Connecting to SpamAssasin


The process for Connecting SpamAssassin is similar and even less time-consuming as no configurations are necessary after the product installation.

C. Install SpamAssassin using the yum application:
yum install spamassassin
No further configurations are necessary.

D. Configure SpamAssassin at server level, using Webadmin

The connector for SpamAssassin is a socket filter for AXIGEN, so the configuration procedure is the same as for ClamAV. The difference would be that for SpamAssassin, a TCP socket is more likely to be used.

Also, when activating the SpamAssassin filter, you need to keep in mind the following:
  • Enter a different priority value for the SpamAssasin filter (if you have chosen 10 for ClamAV, choose a higher value for SpamAssassin in order to apply this filter after ClamAV in the filtering chain)
  • Select the corresponding filter name, spamassassin in the Filter name list

Access AXIGEN WebMail


At this step of the way, your mail server is ready to go, and you can also you can access the AXIGEN WebMail to send and receive test messages. Then, use the full email address and password to log on to AXIGEN WebMail, at the default address: http://127.0.0.1:8000, or use the address you specified in the initial configuration phase when you ran the setup wizard.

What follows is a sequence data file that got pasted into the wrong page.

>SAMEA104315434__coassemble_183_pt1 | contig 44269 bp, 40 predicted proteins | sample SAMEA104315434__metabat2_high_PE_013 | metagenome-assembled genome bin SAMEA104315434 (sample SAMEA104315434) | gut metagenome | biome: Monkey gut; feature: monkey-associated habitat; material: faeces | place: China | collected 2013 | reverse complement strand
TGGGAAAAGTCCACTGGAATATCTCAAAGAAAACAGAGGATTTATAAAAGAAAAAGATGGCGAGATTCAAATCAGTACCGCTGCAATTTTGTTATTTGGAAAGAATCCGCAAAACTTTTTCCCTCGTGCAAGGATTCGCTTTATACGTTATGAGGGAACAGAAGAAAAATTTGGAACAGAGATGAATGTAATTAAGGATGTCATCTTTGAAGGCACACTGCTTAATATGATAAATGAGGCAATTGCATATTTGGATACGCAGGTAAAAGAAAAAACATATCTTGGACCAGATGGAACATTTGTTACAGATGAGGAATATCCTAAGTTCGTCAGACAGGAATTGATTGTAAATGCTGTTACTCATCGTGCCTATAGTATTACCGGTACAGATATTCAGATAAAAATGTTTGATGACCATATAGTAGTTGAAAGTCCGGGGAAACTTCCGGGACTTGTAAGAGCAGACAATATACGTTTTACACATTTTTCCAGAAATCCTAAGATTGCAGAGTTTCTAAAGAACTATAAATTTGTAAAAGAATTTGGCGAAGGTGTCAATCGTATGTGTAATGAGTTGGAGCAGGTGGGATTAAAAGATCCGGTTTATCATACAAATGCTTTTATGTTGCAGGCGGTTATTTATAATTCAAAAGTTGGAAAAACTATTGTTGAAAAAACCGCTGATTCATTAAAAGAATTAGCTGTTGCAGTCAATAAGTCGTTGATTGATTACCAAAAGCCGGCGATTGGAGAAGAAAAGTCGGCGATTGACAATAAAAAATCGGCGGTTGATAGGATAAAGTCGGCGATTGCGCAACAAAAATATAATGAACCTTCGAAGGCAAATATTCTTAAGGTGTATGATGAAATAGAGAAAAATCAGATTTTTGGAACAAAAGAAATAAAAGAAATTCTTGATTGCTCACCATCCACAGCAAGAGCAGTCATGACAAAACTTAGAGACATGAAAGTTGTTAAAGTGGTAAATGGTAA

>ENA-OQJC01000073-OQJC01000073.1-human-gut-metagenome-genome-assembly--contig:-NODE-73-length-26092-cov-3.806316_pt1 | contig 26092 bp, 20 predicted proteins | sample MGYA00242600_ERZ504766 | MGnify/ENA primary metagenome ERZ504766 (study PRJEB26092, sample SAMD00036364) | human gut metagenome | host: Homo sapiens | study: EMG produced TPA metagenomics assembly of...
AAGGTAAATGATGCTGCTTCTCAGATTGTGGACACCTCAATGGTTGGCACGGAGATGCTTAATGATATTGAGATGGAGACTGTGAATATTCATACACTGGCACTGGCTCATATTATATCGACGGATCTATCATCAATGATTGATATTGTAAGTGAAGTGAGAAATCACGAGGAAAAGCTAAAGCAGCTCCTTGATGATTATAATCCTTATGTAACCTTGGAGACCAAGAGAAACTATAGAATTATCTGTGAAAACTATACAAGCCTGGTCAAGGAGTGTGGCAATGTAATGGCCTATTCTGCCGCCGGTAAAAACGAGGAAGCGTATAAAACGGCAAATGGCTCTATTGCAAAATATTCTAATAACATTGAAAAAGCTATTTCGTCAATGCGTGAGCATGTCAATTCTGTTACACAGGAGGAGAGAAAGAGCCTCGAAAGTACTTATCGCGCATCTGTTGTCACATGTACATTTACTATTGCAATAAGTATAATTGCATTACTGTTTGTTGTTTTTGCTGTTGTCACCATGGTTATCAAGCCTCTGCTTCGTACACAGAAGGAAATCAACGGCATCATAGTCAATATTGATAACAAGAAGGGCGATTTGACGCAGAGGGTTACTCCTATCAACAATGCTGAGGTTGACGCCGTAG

Now you're really done: you can securely send and receive messages from your home domain and easily make any further configurations, to accommodate your specific network requirements. As you have seen, installing all mail services from one single executable and an intuitive Web configuration interface make things a lot easier and a lot less time-consuming.

Authors:
Liviu Anghel, Chief Security Officer, Gecad Technologies
Ciprian Negrila, Technical Support Engineer, Gecad Technologies

read more...
mail this link | permapage | score:9385 | -Kayla Vincent, February 6, 2007